It didn’t take long for a portion of the Colorado football fan base to turn on the head coach.
That’s the nature of fans, of course, but it’s also a reflection of how CU fans have been conditioned.
The Buffaloes (1-3, 0-1 Pac-12) lost their third in a row on Saturday night in Tempe, Ariz., 35-13 against Arizona State. For many, the losing streak and a sputtering offense have killed hope for this season and served as a reality check that the road ahead is long.
This tired CU fan base has been here before, so I get the frustration.
The Dan Hawkins era (2006-10) ended poorly. The Jon Embree (2011-12) era was brutal.
Mike MacIntyre (2013-18) got the program going again and engineered the exceptional 2016 season, but back-to-back 5-7 seasons, berating officials on the sidelines, weird press conferences and a six-game losing streak in 2018 added up to the fans – and CU’s administration – having enough.
The Mel Tucker blip (2019) was promising but ended abruptly, leaving many fans and players bitter as he took Michigan State’s money and told CU it wasn’t good enough.
Give Karl Dorrell credit for easing the pain of the Tucker departure with a better-than-expected 2020. Despite the COVID-19 pandemic, Dorrell took the Buffs to 4-2 and a trip to the Alamo Bowl, earning Pac-12 coach of the year honors.
In year No. 2, Dorrell hasn’t made it out of September without the calls for his job. It’s too early for that type of impatience, however.
Granted, “patience” might as well be a four-letter word in Buff Nation, but unfortunately for fans, patience is needed in this situation.
In this edition of the Rewind, we look at some of CU’s struggles and why firing Dorrell isn’t the answer, as well as …
- Mekhi Blackmon shining again
- Passing game is historically bad
- Buffs of the Week
- Notes and quotes
LEADING OFF: Patience
Let’s get this out of the way: Karl Dorrell is not going to be fired any time soon, for various reasons. But, really, the three years and $11.4 million remaining on his contract make him pretty safe at this point. CU isn’t the type of program that can drop that kind of coin to dump a coach in normal times, let alone on the heels of a global pandemic.
Just three years ago, CU paid $7.238 million to fire MacIntyre. And, just a few months ago, the athletic department closed out a 2021 fiscal year that included a deficit of more than $20 million because of the pandemic. So, if for no other reason than financial, forget about Dorrell being fired after this season, even if it ends 1-11.
The contract isn’t the only thing keeping Dorrell from being fired, though.
Dorrell, who is 5-5 at CU, needs time to build his program and he doesn’t even have a full season’s worth of games under his belt. He’s coached 10 games, six of them during the pandemic-impacted 2020 season.
Keep in mind, Bill McCartney, the greatest coach in CU football history, went 2-7-1 in his first 10 games with the Buffs, in 1982. His third season produced a 1-10 record – and CU barely beat Iowa State, 23-21, for that one win. He was 7-25-1 in his tenure at that point and there were plenty who wanted him gone then.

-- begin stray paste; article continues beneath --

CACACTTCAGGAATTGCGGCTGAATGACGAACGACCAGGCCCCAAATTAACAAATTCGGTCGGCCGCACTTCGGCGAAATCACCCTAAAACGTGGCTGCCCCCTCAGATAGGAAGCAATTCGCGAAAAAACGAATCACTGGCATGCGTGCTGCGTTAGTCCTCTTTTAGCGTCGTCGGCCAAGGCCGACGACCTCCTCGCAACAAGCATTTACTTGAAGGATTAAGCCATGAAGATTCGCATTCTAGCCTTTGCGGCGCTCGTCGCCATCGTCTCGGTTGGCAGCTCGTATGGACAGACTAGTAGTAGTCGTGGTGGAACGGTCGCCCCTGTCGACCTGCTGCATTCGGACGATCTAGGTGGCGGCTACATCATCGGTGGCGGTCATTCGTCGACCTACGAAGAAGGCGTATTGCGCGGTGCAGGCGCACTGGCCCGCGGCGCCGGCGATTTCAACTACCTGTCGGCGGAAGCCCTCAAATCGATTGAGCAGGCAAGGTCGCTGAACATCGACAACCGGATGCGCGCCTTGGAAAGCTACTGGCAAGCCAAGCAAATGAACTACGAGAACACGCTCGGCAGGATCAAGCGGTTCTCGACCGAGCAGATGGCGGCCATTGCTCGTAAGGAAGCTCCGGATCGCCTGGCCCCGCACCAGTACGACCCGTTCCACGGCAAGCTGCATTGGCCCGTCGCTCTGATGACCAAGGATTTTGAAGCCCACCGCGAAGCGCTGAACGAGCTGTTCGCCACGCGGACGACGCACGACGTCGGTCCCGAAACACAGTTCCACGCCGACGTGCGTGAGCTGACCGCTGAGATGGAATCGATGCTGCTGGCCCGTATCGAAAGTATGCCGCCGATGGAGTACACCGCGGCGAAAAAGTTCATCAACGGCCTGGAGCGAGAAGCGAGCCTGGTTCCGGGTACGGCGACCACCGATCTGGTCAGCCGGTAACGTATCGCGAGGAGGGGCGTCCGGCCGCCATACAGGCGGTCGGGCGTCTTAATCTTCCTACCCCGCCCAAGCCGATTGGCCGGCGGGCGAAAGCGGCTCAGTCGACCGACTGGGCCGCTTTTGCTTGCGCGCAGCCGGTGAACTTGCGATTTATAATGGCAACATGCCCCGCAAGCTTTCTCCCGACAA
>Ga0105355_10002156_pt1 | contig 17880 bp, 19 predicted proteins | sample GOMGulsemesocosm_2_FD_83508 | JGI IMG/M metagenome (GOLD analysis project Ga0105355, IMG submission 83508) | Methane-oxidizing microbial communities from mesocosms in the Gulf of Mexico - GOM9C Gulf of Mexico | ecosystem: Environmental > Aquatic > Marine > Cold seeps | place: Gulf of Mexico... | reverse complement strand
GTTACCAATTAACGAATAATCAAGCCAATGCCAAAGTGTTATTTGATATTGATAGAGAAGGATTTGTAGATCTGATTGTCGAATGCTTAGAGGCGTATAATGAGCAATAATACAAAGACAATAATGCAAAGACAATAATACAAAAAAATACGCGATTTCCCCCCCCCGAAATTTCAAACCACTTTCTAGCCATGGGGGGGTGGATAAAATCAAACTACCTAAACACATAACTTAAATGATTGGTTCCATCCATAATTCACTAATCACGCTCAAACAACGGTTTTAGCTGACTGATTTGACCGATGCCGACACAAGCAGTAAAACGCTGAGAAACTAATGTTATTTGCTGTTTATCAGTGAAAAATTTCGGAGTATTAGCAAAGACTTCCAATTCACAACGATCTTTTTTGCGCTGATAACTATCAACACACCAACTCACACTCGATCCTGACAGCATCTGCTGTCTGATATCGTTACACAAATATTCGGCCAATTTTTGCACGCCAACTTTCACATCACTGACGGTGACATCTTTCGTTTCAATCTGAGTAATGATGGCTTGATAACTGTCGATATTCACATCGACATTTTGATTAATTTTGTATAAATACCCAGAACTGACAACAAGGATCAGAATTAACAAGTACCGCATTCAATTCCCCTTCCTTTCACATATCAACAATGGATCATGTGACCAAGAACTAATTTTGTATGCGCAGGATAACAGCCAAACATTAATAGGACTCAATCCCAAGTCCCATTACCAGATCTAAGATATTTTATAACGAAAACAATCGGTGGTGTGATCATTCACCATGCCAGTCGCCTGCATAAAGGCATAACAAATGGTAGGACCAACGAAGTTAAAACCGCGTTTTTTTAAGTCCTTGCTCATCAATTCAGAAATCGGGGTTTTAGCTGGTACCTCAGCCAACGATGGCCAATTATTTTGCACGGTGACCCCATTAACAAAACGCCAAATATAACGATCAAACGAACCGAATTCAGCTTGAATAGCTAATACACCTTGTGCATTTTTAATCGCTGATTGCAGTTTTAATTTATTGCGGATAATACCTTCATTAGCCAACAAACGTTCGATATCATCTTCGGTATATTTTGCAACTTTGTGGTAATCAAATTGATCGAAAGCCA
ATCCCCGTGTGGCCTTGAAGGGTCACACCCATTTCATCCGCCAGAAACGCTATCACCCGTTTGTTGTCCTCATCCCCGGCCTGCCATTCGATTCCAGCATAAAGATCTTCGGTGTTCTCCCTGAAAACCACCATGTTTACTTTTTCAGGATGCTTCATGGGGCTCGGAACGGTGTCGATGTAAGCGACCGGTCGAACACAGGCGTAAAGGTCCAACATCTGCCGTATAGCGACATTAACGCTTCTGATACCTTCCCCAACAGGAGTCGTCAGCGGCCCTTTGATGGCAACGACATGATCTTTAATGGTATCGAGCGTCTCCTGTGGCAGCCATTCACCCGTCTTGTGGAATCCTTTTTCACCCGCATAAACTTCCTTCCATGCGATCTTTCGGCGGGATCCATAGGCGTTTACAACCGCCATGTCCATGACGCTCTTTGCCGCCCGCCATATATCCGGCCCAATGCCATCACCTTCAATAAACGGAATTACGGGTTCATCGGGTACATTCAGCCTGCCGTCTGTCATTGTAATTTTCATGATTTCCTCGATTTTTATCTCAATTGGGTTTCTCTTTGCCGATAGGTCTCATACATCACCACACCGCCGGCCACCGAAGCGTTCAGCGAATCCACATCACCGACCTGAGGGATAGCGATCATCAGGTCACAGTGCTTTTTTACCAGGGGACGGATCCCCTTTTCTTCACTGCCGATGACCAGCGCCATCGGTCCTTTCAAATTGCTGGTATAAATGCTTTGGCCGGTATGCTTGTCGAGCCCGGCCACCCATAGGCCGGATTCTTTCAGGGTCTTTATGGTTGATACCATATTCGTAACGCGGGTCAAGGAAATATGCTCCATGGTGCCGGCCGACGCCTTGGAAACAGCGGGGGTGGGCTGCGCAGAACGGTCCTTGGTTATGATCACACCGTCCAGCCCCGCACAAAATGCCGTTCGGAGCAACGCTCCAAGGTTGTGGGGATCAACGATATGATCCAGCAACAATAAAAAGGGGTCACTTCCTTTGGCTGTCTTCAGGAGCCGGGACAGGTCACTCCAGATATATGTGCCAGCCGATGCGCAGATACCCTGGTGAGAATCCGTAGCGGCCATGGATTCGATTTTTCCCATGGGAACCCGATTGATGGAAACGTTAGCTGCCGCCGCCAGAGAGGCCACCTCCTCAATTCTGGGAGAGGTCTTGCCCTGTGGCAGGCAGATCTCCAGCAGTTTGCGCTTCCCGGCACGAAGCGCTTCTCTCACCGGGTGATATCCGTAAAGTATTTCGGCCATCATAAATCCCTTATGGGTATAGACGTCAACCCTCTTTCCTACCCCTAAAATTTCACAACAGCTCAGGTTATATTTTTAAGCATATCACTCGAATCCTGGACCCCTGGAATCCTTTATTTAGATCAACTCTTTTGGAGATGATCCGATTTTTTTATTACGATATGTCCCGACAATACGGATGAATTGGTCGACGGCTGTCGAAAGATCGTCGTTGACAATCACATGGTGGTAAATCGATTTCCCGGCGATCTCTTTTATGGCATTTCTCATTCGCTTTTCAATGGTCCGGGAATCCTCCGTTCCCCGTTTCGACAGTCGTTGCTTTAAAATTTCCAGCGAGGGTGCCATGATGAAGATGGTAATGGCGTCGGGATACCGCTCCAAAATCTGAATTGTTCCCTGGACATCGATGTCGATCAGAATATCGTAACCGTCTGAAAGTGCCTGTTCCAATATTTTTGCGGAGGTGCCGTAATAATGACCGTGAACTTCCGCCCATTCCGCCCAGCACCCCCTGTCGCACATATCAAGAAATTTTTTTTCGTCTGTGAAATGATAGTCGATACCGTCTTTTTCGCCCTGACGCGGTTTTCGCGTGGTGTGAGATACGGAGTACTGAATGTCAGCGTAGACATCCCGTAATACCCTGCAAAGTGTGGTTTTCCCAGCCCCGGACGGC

Had that happened during the age of social media, McCartney might have been run out of town after that dismal 1984 season. It’s possible we would have never experienced the glory days of CU football, including the 1990 national title and the 1994 Heisman Trophy campaign of Rashaan Salaam. Patience – by the uadministration, if not by fans – paid off.
Patience paid off with MacIntyre, too. He was 10-27 through his first three years, but year No. 4 saw CU go 10-4 and win the Pac-12 South.
Dorrell, already off to a better start than either one, may not follow McCartney’s path and win a national title at some point, but he could very well follow a path that leads CU to regular postseason appearances. That would be a major improvement for a program that’s been to just three bowls in 15 years.
I asked Dorrell on Monday what he would say to the frustrated fans at this point to keep them buying into his program. The answer was long but thoughtful.
“There’s a process that goes with it,” he said. “We were all hoping that what happened in the shortened season was going to be the extension for this season. But there’s that thing that we say that each team and each year is different. Sometimes you acquire new pieces, and you lose pieces there. Some of those (players) were useful in some areas that I think we had some experience in last year.
“But I would say for our fan base is just to hang in there. The goal for us is to continue to improve and to build this team the right way, and build it with a really solid foundation. There’s no skipping steps for doing that and a lot of the time when you try to do that, it ends up making it even more of a difficulty than what you’re really trying to build within your program. But, I will tell you this: the foundation is pretty close.
“We’re not that far away from being very successful. It’s going to take some hard work from the coaches and the players to get there. I’ve been through this before, so I’m relying on my experience from being in those situations before, but I get it. We’re just as frustrated as our fan base, and our players are, too. I don’t want our fan base to get disappointed to the (point) that they think that our players are numb to the process.